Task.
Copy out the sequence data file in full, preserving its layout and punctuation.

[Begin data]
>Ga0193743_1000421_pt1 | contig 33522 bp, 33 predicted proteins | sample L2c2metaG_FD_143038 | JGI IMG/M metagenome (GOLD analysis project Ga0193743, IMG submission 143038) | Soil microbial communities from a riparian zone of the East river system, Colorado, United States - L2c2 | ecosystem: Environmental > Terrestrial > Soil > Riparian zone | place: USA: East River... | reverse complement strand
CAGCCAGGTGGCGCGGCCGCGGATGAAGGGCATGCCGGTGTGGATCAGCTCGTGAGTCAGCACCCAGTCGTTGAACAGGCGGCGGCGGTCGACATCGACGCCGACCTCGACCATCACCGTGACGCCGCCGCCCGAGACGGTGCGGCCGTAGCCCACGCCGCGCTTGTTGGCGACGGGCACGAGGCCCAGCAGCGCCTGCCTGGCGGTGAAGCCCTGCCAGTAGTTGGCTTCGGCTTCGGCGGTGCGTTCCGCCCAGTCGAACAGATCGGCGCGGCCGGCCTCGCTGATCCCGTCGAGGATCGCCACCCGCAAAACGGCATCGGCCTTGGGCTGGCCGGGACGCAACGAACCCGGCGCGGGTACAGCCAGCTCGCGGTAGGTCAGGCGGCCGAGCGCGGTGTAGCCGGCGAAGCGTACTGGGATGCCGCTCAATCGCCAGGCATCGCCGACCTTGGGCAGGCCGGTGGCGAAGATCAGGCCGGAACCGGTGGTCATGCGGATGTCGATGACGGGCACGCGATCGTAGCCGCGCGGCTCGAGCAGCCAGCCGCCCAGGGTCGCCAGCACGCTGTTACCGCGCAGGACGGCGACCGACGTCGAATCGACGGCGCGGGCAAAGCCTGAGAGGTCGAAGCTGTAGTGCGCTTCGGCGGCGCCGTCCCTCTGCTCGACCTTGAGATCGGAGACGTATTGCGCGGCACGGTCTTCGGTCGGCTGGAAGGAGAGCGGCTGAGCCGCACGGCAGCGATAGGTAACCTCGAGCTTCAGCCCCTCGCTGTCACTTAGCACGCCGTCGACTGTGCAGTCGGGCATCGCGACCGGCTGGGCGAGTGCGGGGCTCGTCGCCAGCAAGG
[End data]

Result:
>Ga0193743_1000421_pt1 | contig 33522 bp, 33 predicted proteins | sample L2c2metaG_FD_143038 | JGI IMG/M metagenome (GOLD analysis project Ga0193743, IMG submission 143038) | Soil microbial communities from a riparian zone of the East river system, Colorado, United States - L2c2 | ecosystem: Environmental > Terrestrial > Soil > Riparian zone | place: USA: East River... | reverse complement strand
CAGCCAGGTGGCGCGGCCGCGGATGAAGGGCATGCCGGTGTGGATCAGCTCGTGAGTCAGCACCCAGTCGTTGAACAGGCGGCGGCGGTCGACATCGACGCCGACCTCGACCATCACCGTGACGCCGCCGCCCGAGACGGTGCGGCCGTAGCCCACGCCGCGCTTGTTGGCGACGGGCACGAGGCCCAGCAGCGCCTGCCTGGCGGTGAAGCCCTGCCAGTAGTTGGCTTCGGCTTCGGCGGTGCGTTCCGCCCAGTCGAACAGATCGGCGCGGCCGGCCTCGCTGATCCCGTCGAGGATCGCCACCCGCAAAACGGCATCGGCCTTGGGCTGGCCGGGACGCAACGAACCCGGCGCGGGTACAGCCAGCTCGCGGTAGGTCAGGCGGCCGAGCGCGGTGTAGCCGGCGAAGCGTACTGGGATGCCGCTCAATCGCCAGGCATCGCCGACCTTGGGCAGGCCGGTGGCGAAGATCAGGCCGGAACCGGTGGTCATGCGGATGTCGATGACGGGCACGCGATCGTAGCCGCGCGGCTCGAGCAGCCAGCCGCCCAGGGTCGCCAGCACGCTGTTACCGCGCAGGACGGCGACCGACGTCGAATCGACGGCGCGGGCAAAGCCTGAGAGGTCGAAGCTGTAGTGCGCTTCGGCGGCGCCGTCCCTCTGCTCGACCTTGAGATCGGAGACGTATTGCGCGGCACGGTCTTCGGTCGGCTGGAAGGAGAGCGGCTGAGCCGCACGGCAGCGATAGGTAACCTCGAGCTTCAGCCCCTCGCTGTCACTTAGCACGCCGTCGACTGTGCAGTCGGGCATCGCGACCGGCTGGGCGAGTGCGGGGCTCGTCGCCAGCAAGG